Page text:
Have a holly jolly healthy holiday by UofL Health

Abstaining completely from the foods we enjoy can have some negative side effects, but it is so easy when there is so much good food around to get carried away. Here are a few tips to help keep you stay on track during the holidays:

  • Use smaller plates. By using smaller plates we trick ourselves into eating smaller portions.
  • Have the pie. Just try having a smaller slice.
  • Have the holiday cookie. Notice I said cookie, not the whole tin.
  • Drink water before and during the meal to help fill you up.
  • If you know you can’t ‘have just one,’ try preparing holiday items using lower fat /lower sugar ingredients (bonus: it will be healthier for everyone else too and they probably won’t even know).
  • Eat more slowly. Your body produces a chemical called Leptin that tells you that you have had enough. When you eat quickly you don’t allow time for that chemical to circulate and you can end up overeating.
  • Don’t forget about physical activity. As the temperatures plunge you might be less motivated to do as much outdoors. This combined with an excess of high calorie foods can be a double whammy during the holiday months. Try doing something simple like going for a brisk 10-20 min walk after meals. Not only will you help burn off those pesky calories, but walking after a meal can help with digestion and prevent heartburn, which seems to be much more common around the holidays.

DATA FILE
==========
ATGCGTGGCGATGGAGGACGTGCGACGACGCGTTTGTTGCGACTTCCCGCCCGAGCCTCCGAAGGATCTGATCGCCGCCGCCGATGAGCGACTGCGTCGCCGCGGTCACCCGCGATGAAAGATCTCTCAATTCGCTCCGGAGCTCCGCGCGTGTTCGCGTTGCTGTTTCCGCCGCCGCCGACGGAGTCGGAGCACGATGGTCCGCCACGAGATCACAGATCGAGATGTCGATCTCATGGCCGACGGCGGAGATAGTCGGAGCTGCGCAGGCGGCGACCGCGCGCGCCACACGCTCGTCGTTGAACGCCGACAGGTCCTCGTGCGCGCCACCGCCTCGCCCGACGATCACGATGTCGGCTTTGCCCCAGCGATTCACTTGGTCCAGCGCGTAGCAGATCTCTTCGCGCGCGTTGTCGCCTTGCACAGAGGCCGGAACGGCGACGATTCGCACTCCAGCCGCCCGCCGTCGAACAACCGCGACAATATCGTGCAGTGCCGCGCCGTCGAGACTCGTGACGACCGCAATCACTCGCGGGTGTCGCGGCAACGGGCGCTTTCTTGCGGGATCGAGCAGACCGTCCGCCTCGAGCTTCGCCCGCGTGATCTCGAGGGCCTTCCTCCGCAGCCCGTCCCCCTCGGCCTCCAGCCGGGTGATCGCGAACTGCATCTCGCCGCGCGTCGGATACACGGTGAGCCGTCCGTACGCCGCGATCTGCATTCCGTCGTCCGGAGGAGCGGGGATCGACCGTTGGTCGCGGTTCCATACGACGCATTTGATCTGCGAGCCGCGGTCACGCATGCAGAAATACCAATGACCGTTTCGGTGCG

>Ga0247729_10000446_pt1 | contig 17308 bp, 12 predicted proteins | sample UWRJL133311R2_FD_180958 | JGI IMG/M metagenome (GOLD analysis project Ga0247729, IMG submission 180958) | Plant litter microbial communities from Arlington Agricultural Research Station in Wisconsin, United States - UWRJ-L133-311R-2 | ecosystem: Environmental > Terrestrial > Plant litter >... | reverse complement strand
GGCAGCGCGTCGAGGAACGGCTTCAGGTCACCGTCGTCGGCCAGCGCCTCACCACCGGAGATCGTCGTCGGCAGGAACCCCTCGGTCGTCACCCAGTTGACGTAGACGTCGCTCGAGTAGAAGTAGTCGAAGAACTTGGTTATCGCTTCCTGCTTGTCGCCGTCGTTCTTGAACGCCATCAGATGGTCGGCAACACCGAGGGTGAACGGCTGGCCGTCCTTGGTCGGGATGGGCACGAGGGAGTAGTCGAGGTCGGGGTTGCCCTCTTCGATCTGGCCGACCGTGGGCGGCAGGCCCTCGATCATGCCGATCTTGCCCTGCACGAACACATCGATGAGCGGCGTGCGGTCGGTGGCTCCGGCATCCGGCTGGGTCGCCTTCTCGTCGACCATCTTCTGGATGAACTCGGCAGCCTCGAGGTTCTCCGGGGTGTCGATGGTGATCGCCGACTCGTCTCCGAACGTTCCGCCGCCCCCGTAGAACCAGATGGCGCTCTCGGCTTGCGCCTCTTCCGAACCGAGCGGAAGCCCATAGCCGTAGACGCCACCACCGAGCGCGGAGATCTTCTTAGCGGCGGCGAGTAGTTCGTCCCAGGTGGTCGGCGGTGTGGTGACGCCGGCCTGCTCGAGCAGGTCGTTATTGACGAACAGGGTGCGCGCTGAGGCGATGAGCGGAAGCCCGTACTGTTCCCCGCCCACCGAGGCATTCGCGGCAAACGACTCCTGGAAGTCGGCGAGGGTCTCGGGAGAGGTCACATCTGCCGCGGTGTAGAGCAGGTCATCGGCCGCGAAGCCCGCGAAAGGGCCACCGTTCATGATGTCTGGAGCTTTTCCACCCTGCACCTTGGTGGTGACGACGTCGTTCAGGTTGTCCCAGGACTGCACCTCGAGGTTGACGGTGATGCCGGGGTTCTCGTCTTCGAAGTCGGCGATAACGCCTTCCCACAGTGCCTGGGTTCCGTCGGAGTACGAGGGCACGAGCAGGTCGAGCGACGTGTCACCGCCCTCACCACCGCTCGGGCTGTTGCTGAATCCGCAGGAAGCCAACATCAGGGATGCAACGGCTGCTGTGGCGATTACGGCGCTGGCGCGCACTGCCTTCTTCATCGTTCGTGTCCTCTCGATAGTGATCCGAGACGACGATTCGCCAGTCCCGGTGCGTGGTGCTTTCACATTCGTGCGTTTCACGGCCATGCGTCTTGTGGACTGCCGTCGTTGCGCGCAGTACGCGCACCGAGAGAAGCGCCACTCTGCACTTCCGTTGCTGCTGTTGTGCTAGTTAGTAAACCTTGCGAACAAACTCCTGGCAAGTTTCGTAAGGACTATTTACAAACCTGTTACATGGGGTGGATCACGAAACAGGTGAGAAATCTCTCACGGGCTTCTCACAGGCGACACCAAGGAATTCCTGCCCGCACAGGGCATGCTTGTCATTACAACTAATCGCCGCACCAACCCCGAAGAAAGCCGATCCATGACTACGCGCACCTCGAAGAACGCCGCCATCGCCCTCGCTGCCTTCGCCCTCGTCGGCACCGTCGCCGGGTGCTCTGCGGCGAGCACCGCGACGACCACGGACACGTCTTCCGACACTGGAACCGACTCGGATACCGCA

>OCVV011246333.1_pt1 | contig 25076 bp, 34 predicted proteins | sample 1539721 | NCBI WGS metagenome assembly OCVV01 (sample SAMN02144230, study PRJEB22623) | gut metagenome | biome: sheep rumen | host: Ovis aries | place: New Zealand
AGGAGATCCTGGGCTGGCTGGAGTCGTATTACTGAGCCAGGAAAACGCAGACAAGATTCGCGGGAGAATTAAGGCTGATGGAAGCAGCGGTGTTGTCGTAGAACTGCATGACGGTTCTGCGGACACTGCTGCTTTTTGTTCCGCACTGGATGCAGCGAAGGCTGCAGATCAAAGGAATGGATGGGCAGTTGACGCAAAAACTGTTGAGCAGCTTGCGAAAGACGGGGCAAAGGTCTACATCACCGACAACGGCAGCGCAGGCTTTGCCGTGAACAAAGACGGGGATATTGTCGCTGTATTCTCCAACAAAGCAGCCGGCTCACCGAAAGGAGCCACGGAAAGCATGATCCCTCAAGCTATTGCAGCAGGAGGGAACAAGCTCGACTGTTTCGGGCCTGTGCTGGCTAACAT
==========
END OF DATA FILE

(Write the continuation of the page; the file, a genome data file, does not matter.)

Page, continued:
Below are some places to find these and more healthy tips to prevent riding the holiday roller coaster:




Also, click here to see our Thanksgiving infographic.

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Article by:

Susan Wilson, R.D.

Susan Wilson is a registered dietitian with UofL Physicians – Pediatric Gastroenterology. She received her bachelor’s degree in dietetics from the University of Kentucky, and her dietetic practicum rotations through Cedar Crest College in Allentown, Pa. She is currently working on completing her master’s in public health promotion. She has served on the Kentucky Academy of Nutrition and Dietetics board of directors for the past two years. Wilson’s daughter has a nut and peanut allergy. This firsthand knowledge helps her as she works with her patients with food allergies, intolerance or any other condition where a restrictive diet is required. When she has any downtime, she enjoys jogging, working in her garden, and traveling to new places.

All posts by Susan Wilson, R.D.
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